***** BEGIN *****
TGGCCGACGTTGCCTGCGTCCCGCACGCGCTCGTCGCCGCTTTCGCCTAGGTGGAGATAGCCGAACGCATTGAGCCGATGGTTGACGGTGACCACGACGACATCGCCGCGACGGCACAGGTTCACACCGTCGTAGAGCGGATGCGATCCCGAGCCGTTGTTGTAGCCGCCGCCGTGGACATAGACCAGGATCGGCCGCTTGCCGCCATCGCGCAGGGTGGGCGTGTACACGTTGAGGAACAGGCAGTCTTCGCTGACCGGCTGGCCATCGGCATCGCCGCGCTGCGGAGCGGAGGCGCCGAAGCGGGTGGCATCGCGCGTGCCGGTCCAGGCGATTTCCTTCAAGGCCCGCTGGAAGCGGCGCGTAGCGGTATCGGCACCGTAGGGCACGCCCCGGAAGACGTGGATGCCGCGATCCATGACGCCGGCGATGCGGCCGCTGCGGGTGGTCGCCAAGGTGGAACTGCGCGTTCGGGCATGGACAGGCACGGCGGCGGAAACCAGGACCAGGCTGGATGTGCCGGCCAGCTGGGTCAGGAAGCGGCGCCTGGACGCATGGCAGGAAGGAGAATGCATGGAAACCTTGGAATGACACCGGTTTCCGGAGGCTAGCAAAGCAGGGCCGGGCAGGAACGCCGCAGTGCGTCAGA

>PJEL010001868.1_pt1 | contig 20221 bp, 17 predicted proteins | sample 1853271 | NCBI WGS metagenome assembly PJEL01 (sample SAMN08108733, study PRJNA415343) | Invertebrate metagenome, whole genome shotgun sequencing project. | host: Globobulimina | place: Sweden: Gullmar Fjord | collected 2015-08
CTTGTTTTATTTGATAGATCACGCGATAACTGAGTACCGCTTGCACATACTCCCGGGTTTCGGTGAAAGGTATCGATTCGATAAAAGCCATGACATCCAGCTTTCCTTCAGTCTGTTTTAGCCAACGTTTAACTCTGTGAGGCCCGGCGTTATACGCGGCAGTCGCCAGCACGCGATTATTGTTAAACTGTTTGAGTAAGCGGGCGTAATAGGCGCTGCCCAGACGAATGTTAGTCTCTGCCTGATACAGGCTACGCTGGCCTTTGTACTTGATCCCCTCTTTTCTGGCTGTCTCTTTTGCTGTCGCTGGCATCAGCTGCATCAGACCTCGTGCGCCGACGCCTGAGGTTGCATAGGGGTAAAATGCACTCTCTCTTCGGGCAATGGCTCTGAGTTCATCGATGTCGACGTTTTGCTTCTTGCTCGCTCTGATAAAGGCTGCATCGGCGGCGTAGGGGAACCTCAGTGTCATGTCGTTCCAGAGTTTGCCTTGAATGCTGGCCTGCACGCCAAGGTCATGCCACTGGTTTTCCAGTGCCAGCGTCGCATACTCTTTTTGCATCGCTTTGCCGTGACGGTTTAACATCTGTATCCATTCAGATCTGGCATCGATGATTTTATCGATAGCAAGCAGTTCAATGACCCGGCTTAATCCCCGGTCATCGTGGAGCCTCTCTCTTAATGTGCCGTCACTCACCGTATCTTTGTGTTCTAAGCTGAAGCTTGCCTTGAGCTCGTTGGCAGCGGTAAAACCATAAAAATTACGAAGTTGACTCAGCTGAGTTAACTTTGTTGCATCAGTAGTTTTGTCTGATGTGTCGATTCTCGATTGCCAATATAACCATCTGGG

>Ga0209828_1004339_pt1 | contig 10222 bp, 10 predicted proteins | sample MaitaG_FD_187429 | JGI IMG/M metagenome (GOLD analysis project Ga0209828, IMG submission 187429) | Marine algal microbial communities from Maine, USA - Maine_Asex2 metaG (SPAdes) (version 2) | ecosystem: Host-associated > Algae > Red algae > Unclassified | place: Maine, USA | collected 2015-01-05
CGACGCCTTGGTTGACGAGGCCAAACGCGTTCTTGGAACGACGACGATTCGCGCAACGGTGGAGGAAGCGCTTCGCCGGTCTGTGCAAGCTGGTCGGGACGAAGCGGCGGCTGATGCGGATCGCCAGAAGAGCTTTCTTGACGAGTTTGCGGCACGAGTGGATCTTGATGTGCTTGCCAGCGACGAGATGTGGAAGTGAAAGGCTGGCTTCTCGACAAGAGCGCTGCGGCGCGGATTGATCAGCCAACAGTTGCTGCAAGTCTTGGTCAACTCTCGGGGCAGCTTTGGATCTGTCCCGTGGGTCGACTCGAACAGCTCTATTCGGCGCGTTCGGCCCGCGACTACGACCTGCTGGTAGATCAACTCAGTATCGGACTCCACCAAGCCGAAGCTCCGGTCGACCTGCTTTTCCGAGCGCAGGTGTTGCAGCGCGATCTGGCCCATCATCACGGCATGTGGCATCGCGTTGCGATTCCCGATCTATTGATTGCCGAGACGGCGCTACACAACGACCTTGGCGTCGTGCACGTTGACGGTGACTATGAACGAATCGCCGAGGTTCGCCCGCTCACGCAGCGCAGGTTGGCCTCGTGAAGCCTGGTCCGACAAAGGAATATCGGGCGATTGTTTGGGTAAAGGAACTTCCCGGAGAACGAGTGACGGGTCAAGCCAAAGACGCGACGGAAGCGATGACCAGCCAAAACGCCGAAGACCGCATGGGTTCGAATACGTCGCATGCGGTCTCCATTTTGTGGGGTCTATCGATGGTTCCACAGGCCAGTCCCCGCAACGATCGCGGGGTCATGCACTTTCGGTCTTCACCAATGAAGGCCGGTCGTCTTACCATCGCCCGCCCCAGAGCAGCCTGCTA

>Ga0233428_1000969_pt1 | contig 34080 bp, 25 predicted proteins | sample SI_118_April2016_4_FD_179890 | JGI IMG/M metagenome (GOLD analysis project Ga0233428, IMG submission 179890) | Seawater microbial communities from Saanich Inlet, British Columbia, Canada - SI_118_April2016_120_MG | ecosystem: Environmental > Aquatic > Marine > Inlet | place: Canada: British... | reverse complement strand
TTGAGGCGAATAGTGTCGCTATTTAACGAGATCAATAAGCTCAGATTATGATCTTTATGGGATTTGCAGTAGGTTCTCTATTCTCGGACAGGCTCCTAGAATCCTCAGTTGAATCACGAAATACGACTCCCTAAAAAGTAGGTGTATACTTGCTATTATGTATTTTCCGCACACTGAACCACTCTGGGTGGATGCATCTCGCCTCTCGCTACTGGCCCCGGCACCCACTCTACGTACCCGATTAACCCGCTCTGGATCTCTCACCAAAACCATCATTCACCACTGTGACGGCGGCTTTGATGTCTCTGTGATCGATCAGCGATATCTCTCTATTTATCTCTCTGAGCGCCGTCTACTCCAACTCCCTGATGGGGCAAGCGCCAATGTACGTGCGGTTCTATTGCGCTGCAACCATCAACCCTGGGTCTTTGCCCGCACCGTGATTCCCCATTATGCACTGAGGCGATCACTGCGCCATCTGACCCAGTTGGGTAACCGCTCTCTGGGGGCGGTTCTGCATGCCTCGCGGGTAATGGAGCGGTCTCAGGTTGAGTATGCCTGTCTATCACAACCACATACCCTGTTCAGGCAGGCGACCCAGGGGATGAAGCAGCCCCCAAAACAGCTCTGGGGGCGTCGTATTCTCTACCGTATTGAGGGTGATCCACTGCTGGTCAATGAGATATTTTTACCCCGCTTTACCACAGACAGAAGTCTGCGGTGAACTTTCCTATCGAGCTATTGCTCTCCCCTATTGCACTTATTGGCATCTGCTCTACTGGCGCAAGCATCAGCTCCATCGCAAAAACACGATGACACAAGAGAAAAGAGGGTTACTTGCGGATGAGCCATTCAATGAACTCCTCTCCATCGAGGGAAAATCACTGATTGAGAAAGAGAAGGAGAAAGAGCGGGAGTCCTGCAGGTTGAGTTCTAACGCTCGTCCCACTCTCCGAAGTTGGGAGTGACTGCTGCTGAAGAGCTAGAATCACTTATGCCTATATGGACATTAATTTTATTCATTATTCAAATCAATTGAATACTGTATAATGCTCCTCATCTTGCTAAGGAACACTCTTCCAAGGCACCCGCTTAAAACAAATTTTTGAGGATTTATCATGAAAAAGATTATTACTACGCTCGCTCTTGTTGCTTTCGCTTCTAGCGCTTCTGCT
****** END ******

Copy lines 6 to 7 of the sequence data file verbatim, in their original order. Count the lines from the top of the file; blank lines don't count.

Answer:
>Ga0233428_1000969_pt1 | contig 34080 bp, 25 predicted proteins | sample SI_118_April2016_4_FD_179890 | JGI IMG/M metagenome (GOLD analysis project Ga0233428, IMG submission 179890) | Seawater microbial communities from Saanich Inlet, British Columbia, Canada - SI_118_April2016_120_MG | ecosystem: Environmental > Aquatic > Marine > Inlet | place: Canada: British... | reverse complement strand
TTGAGGCGAATAGTGTCGCTATTTAACGAGATCAATAAGCTCAGATTATGATCTTTATGGGATTTGCAGTAGGTTCTCTATTCTCGGACAGGCTCCTAGAATCCTCAGTTGAATCACGAAATACGACTCCCTAAAAAGTAGGTGTATACTTGCTATTATGTATTTTCCGCACACTGAACCACTCTGGGTGGATGCATCTCGCCTCTCGCTACTGGCCCCGGCACCCACTCTACGTACCCGATTAACCCGCTCTGGATCTCTCACCAAAACCATCATTCACCACTGTGACGGCGGCTTTGATGTCTCTGTGATCGATCAGCGATATCTCTCTATTTATCTCTCTGAGCGCCGTCTACTCCAACTCCCTGATGGGGCAAGCGCCAATGTACGTGCGGTTCTATTGCGCTGCAACCATCAACCCTGGGTCTTTGCCCGCACCGTGATTCCCCATTATGCACTGAGGCGATCACTGCGCCATCTGACCCAGTTGGGTAACCGCTCTCTGGGGGCGGTTCTGCATGCCTCGCGGGTAATGGAGCGGTCTCAGGTTGAGTATGCCTGTCTATCACAACCACATACCCTGTTCAGGCAGGCGACCCAGGGGATGAAGCAGCCCCCAAAACAGCTCTGGGGGCGTCGTATTCTCTACCGTATTGAGGGTGATCCACTGCTGGTCAATGAGATATTTTTACCCCGCTTTACCACAGACAGAAGTCTGCGGTGAACTTTCCTATCGAGCTATTGCTCTCCCCTATTGCACTTATTGGCATCTGCTCTACTGGCGCAAGCATCAGCTCCATCGCAAAAACACGATGACACAAGAGAAAAGAGGGTTACTTGCGGATGAGCCATTCAATGAACTCCTCTCCATCGAGGGAAAATCACTGATTGAGAAAGAGAAGGAGAAAGAGCGGGAGTCCTGCAGGTTGAGTTCTAACGCTCGTCCCACTCTCCGAAGTTGGGAGTGACTGCTGCTGAAGAGCTAGAATCACTTATGCCTATATGGACATTAATTTTATTCATTATTCAAATCAATTGAATACTGTATAATGCTCCTCATCTTGCTAAGGAACACTCTTCCAAGGCACCCGCTTAAAACAAATTTTTGAGGATTTATCATGAAAAAGATTATTACTACGCTCGCTCTTGTTGCTTTCGCTTCTAGCGCTTCTGCT